You need to listen to Kind of Bloop. I can’t assume that a gaming audience will listen to Miles Davis’s classic album Kind of Blue, but I can assume an Audiosurf-literate audience might enjoy this 8-bit tribute to said album. So I’m foregoing the traditional round-up and instead offering this week as sort of an earnest plea.
Released during the 40th-anniversary year of the original, Kind of Bloop owes its existence to Andy Baio, who raised some money on Kickstarter to fund a chiptune tribute. He enlisted five specialists in the “Make Songs that Sound like Videogames” genre. All of the tracks can be found here for a mere $5 (he wanted it to be free, but had to make up the cost of the required per-download royalties).
I never thought I’d have a reason to recommend Miles Davis for Audiosurf. However, these chiptune remixes made for good surfing, so I’m taking the opportunity to recommend Kind of Blue via the immensely enjoyable Kind of Bloop.
Ast0r’s rendition of “So What” is probably, of all the tunes, the most faithful to its source material. No upbeat remix sections. Very little in the way of added ambience. In fact, it’s the only track that matches the original’s placement of the soloists in your eardrums; if you’re wearing headphones, you should hear Miles straight ahead, Trane on the right, and Cannonball on the left. Well, on this “So What” you’ll hear a computer chip attempt to emulate said jazz greats, but you get the point. The traffic’s a little low due to the laid back, “cool” nature of the song, which means you should pay attention to the solos. Listen to the digital tenor sax bends the top of each scale, just like Coltrane. Relish in the electronic piano as it mimics Bill Evans. Some of the tunnels during Trane’s solos are outstanding, and it was a joy to watch the green tunnels develop in their intensity as the Evans solo grew with each round of dreamy chords. If you think you’ve heard this song somewhere before, maybe it was that time you watched Pleasantville. Or when you somehow found yourself watching the second season of Dexter (not the kid with the laboratory). Regardless, take this song wherever you can get it. It’s that good.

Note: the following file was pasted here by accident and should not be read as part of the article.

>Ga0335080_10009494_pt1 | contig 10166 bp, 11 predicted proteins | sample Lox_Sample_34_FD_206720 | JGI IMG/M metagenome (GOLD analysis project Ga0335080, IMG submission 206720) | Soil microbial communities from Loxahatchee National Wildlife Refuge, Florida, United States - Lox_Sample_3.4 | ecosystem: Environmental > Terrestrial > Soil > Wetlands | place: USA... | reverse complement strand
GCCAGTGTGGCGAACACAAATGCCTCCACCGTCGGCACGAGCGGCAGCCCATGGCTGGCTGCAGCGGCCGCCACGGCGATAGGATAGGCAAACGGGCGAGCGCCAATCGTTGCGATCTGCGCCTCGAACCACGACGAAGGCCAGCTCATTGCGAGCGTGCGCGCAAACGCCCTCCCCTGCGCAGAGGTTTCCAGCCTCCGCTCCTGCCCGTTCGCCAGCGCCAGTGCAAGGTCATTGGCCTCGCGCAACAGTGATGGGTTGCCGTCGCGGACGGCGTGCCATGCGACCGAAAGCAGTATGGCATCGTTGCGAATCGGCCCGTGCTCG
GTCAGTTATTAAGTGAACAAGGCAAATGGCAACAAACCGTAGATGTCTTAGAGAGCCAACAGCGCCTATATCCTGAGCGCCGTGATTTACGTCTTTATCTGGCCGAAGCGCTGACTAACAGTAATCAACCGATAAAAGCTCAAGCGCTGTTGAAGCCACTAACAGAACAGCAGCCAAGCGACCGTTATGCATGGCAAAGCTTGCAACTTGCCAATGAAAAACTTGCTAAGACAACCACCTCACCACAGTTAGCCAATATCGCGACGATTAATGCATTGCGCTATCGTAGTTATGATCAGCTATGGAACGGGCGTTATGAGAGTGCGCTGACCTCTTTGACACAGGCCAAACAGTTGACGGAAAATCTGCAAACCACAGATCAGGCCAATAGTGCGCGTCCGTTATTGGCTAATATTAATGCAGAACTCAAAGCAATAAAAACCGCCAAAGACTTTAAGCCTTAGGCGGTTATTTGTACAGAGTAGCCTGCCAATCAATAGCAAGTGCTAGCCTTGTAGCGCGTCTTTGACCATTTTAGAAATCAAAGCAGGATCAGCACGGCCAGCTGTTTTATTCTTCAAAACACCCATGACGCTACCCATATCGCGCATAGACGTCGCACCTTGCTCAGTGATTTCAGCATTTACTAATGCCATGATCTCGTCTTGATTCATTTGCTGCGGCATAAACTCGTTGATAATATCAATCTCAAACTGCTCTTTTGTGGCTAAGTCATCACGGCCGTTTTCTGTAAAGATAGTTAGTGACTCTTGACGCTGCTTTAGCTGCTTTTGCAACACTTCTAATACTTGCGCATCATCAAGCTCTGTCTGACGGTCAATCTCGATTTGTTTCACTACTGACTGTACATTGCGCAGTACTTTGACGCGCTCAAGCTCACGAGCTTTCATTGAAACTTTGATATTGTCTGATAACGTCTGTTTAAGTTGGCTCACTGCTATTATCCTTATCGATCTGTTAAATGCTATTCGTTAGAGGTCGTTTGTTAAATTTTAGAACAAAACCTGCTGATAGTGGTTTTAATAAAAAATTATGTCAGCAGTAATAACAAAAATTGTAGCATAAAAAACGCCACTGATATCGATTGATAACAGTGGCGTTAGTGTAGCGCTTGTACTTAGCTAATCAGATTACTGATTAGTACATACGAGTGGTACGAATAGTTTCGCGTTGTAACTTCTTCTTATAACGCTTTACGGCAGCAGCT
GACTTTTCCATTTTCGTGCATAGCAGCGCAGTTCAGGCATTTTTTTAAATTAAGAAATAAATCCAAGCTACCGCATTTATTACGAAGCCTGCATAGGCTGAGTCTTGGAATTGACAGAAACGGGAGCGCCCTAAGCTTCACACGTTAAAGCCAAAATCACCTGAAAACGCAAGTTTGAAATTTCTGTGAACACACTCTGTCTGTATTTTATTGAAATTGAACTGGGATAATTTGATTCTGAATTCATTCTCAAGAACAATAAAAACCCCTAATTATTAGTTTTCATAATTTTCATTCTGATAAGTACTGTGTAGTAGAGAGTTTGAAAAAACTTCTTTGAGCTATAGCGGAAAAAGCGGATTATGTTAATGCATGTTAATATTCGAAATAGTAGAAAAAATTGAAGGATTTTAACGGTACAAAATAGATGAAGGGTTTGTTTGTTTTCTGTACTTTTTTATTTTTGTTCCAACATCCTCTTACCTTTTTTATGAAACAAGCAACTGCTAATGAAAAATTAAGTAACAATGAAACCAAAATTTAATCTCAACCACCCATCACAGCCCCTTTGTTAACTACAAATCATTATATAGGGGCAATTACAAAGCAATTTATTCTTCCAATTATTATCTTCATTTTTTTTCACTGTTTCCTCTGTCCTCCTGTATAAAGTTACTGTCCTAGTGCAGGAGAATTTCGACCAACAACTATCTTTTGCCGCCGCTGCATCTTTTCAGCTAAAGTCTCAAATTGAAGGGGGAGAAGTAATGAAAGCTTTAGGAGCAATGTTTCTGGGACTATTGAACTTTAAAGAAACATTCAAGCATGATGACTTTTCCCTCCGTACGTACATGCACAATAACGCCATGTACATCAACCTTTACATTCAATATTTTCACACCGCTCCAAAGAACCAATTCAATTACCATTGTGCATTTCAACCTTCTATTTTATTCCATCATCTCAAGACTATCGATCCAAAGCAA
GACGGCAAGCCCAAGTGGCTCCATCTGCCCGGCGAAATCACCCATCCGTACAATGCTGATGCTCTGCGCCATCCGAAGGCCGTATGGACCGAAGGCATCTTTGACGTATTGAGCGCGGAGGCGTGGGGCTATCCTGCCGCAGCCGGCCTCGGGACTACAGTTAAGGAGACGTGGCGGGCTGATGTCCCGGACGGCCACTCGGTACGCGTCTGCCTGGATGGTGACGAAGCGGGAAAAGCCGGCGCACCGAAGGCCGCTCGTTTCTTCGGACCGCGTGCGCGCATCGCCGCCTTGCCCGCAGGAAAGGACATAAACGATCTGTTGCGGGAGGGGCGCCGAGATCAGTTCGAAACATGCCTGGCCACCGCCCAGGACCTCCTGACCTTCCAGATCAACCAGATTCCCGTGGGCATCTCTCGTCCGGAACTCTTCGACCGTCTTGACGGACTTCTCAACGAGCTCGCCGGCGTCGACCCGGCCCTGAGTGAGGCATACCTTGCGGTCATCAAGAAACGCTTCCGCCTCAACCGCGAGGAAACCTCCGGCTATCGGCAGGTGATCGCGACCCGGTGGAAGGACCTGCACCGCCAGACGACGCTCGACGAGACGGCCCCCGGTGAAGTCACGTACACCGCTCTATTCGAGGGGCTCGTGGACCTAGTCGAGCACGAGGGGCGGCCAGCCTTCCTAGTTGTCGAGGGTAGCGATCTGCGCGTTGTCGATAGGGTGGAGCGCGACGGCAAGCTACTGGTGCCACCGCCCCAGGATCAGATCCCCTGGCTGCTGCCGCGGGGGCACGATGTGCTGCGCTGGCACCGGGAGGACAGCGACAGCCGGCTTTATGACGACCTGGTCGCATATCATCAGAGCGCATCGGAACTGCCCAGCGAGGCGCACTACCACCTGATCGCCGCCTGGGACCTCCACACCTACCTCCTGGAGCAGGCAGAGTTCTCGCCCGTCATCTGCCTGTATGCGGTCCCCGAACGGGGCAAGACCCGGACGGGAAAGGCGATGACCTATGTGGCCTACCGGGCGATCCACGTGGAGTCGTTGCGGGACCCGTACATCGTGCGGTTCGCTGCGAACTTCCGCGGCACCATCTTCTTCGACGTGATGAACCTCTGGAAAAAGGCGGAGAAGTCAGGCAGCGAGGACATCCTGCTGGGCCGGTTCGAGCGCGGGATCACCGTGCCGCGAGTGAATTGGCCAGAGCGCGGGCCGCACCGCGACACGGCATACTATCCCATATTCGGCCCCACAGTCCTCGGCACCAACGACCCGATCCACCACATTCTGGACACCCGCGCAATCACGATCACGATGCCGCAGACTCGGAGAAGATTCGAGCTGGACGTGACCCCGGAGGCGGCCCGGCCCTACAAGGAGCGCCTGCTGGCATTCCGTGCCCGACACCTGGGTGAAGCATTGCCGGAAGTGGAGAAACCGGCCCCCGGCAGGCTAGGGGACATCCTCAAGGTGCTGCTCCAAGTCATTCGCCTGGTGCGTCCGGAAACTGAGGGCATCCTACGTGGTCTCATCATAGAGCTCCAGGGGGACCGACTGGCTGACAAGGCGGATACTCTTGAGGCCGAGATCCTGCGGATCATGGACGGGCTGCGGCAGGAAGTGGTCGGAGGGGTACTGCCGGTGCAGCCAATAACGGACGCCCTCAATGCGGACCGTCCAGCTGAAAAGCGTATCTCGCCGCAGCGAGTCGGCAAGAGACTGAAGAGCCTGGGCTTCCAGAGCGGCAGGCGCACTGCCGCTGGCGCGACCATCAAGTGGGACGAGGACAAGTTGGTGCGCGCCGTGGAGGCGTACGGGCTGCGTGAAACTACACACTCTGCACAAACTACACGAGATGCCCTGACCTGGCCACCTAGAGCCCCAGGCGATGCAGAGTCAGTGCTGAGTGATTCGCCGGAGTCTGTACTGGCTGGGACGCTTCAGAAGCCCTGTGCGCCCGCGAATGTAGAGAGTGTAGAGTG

Let me preface my discussion of “All Blues” by saying it may be my favorite song from Kind of Blue. It just so happens it’s also my favorite from Kind of Bloop. The odd thing is, my affection for Shnabubula’s remake comes not from what it has in common with the original, but what’s different. From the beginning, there are extraneous sounds, aural garnishing. They set the song firmly in the 8- and 16-bit world, rather than simply recreate a jazz record using a computer. It preserves the 6/8 (or 6/4 depending on notation) meter of the original, but kicks up the tempo and ups the ante on all the accompaniment. While solos play out, others are teased, whistled or whirred in a call-and-response fashion. Halfway through, it sounds like we’re hunting Dr. Wily. And yet, I’m still hearing the familiar solos and melodies of the original – just turned up to eleven. You know how it’s popular to take an upbeat song and make a folky acoustic cover? Yeah…this is the exact opposite of that. To find out what I mean, play this song.
If “So What” is a shot-for-shot remake and “All Blues” a full-blown reimagining, Virt’s “Freddie Freeloader” falls somewhere in between (it’s like keeping a Shakespeare plot the same but setting it in a high school, or a high school, or a high school). It opens with tight, sliding corners and vivid tunnels, beautifully matching the uptempo blues swing of the song’s head. The traffic’s moderate in volume, but the high speed of the car makes for a close camera angle – always a challenge. Wisely, Virt keeps the rolling piano work of Wynton Kelly mostly intact. It’s the only track Kelly played on Kind of Blue. Miles chose him because Kelly knew his way around a twelve-bar blues. Virt also leaves Miles’ solo alone for the most part, another good decision. Both stick in my mind’s ear after the song plays, so I’d definitely be upset if they weren’t maintained in the conversion to 8-bit. The track opens up a bit for Miles, though, easing back into some sloping hills with a more relaxed tempo. Halfway through the song, the intensity ratchets up as Virt truly begins remixing. snippet of a Mario tune is heard. We clutch and shift into double time. At this point, I’m only vaguely aware of what’s being taken from the original but it’s enjoyable, impressive, and fun to surf. Effortlessly, the shift is made back toward reality and the main theme takes us out.
“Blues in Green” and “Flamenco Sketches” are both great tunes, but they are the ballads of the collection. Not great for riding. “Sketches” goes into some crazy remix overdrive I find myself going back and forth on. I won’t recommend riding it purely on some second-half antics. Both should be listened to, however, especially if it’s going to make you fire up iTunes and grab the original Kind of Blue if you haven’t already.
Each song was played on the Pro difficulty using the Eraser and Vegas characters. Really, there’s no reason you shouldn’t go to the Kind of Bloop website and pick this up now. If you’re already a Miles fan, you’re supporting a cool idea (don’t worry that Miles might have been upset by this – have you ever listened to Bitches Brew? that shit is crazy). If you’re on the fence but love videogame music, you’ll definitely hear shades of classic RPG scores in the livelier sections. Five great tracks for five dollars? I regularly spend more than that on lunch.